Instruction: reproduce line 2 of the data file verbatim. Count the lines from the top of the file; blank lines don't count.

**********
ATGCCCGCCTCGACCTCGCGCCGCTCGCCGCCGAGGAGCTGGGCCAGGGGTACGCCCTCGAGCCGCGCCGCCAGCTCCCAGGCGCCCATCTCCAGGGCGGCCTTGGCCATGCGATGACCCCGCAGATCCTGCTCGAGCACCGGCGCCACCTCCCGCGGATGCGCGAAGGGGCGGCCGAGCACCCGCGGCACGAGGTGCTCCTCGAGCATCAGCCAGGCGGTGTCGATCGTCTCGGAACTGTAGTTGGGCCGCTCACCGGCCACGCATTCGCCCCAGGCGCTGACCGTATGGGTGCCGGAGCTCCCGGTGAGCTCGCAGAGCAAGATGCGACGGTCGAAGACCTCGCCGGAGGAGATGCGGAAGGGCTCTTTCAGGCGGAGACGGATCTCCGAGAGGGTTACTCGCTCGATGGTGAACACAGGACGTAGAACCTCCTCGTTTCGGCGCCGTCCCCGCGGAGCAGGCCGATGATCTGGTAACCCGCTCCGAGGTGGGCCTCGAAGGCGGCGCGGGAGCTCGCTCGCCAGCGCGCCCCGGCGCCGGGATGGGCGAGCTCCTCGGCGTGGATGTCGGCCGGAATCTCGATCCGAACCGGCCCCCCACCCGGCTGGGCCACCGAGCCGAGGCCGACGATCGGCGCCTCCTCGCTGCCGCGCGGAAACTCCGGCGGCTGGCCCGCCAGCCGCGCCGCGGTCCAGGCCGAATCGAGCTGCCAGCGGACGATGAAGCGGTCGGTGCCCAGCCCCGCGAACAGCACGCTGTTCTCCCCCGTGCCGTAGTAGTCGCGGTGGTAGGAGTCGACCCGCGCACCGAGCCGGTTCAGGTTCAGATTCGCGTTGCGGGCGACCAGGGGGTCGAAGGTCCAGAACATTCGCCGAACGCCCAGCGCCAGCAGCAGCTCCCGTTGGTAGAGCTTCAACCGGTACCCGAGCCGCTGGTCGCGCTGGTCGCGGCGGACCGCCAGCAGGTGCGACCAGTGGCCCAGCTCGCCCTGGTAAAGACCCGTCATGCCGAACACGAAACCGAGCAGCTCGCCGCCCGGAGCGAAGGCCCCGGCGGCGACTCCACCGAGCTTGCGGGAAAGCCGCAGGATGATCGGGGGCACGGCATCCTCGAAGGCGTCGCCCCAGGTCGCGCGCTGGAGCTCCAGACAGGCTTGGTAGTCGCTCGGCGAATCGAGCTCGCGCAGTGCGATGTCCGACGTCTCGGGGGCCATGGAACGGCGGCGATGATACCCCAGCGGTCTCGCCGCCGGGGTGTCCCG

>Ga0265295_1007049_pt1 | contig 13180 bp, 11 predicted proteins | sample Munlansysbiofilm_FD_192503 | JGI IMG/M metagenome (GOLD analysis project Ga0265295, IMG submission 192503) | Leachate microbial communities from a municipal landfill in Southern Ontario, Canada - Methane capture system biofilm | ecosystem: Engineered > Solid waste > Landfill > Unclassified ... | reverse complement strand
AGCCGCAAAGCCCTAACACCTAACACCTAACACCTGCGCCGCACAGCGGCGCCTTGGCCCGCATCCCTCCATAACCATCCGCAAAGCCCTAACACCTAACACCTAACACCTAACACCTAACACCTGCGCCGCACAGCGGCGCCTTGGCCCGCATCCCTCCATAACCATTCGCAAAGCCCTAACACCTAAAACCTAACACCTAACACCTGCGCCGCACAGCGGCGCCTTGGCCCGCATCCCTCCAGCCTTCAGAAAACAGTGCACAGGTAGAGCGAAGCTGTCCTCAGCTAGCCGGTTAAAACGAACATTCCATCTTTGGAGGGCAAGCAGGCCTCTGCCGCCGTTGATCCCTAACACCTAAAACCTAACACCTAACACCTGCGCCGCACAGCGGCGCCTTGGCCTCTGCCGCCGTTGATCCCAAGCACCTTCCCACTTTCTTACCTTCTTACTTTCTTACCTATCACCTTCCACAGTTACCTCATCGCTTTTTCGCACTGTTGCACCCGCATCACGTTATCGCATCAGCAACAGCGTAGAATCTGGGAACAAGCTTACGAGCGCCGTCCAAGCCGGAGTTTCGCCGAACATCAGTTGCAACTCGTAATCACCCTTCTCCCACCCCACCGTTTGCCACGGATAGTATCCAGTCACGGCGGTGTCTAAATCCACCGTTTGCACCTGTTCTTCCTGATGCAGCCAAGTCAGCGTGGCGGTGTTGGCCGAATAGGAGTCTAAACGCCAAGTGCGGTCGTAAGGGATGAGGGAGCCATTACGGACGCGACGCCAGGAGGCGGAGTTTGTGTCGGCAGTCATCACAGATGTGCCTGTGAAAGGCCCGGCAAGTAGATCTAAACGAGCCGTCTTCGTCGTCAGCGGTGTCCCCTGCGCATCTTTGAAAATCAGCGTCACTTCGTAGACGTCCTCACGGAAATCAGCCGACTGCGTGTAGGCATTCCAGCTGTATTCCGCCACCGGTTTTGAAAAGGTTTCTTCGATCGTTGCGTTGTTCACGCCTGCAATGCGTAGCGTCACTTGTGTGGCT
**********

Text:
>Ga0265295_1007049_pt1 | contig 13180 bp, 11 predicted proteins | sample Munlansysbiofilm_FD_192503 | JGI IMG/M metagenome (GOLD analysis project Ga0265295, IMG submission 192503) | Leachate microbial communities from a municipal landfill in Southern Ontario, Canada - Methane capture system biofilm | ecosystem: Engineered > Solid waste > Landfill > Unclassified ... | reverse complement strand